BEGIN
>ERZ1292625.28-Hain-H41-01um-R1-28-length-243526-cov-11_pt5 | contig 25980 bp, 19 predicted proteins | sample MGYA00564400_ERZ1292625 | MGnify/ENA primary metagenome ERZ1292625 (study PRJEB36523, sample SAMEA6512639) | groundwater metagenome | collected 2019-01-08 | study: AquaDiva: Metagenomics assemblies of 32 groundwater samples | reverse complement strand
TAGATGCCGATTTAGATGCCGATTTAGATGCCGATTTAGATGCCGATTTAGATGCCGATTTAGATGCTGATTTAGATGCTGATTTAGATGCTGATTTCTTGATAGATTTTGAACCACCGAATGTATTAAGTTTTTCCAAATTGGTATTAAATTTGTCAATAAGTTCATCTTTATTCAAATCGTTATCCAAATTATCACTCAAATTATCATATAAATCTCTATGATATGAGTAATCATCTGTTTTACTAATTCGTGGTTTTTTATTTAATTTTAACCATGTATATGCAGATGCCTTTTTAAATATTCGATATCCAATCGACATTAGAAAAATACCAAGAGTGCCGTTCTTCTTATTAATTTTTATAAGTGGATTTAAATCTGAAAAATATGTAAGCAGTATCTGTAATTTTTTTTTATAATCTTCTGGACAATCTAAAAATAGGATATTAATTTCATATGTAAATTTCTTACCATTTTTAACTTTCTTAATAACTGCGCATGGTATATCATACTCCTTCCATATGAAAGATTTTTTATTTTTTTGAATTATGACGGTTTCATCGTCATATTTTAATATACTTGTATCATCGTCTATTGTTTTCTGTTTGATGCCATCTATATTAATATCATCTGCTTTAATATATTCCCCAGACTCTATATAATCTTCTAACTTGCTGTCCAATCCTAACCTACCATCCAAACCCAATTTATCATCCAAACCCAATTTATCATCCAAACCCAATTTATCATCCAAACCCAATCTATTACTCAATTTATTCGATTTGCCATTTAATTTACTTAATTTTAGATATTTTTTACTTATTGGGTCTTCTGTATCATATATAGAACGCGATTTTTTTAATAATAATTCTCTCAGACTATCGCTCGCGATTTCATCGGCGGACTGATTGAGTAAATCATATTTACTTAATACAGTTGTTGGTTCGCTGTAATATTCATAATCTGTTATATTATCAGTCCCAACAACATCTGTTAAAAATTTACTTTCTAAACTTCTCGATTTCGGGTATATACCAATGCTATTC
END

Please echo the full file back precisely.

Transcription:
>ERZ1292625.28-Hain-H41-01um-R1-28-length-243526-cov-11_pt5 | contig 25980 bp, 19 predicted proteins | sample MGYA00564400_ERZ1292625 | MGnify/ENA primary metagenome ERZ1292625 (study PRJEB36523, sample SAMEA6512639) | groundwater metagenome | collected 2019-01-08 | study: AquaDiva: Metagenomics assemblies of 32 groundwater samples | reverse complement strand
TAGATGCCGATTTAGATGCCGATTTAGATGCCGATTTAGATGCCGATTTAGATGCCGATTTAGATGCTGATTTAGATGCTGATTTAGATGCTGATTTCTTGATAGATTTTGAACCACCGAATGTATTAAGTTTTTCCAAATTGGTATTAAATTTGTCAATAAGTTCATCTTTATTCAAATCGTTATCCAAATTATCACTCAAATTATCATATAAATCTCTATGATATGAGTAATCATCTGTTTTACTAATTCGTGGTTTTTTATTTAATTTTAACCATGTATATGCAGATGCCTTTTTAAATATTCGATATCCAATCGACATTAGAAAAATACCAAGAGTGCCGTTCTTCTTATTAATTTTTATAAGTGGATTTAAATCTGAAAAATATGTAAGCAGTATCTGTAATTTTTTTTTATAATCTTCTGGACAATCTAAAAATAGGATATTAATTTCATATGTAAATTTCTTACCATTTTTAACTTTCTTAATAACTGCGCATGGTATATCATACTCCTTCCATATGAAAGATTTTTTATTTTTTTGAATTATGACGGTTTCATCGTCATATTTTAATATACTTGTATCATCGTCTATTGTTTTCTGTTTGATGCCATCTATATTAATATCATCTGCTTTAATATATTCCCCAGACTCTATATAATCTTCTAACTTGCTGTCCAATCCTAACCTACCATCCAAACCCAATTTATCATCCAAACCCAATTTATCATCCAAACCCAATTTATCATCCAAACCCAATCTATTACTCAATTTATTCGATTTGCCATTTAATTTACTTAATTTTAGATATTTTTTACTTATTGGGTCTTCTGTATCATATATAGAACGCGATTTTTTTAATAATAATTCTCTCAGACTATCGCTCGCGATTTCATCGGCGGACTGATTGAGTAAATCATATTTACTTAATACAGTTGTTGGTTCGCTGTAATATTCATAATCTGTTATATTATCAGTCCCAACAACATCTGTTAAAAATTTACTTTCTAAACTTCTCGATTTCGGGTATATACCAATGCTATTC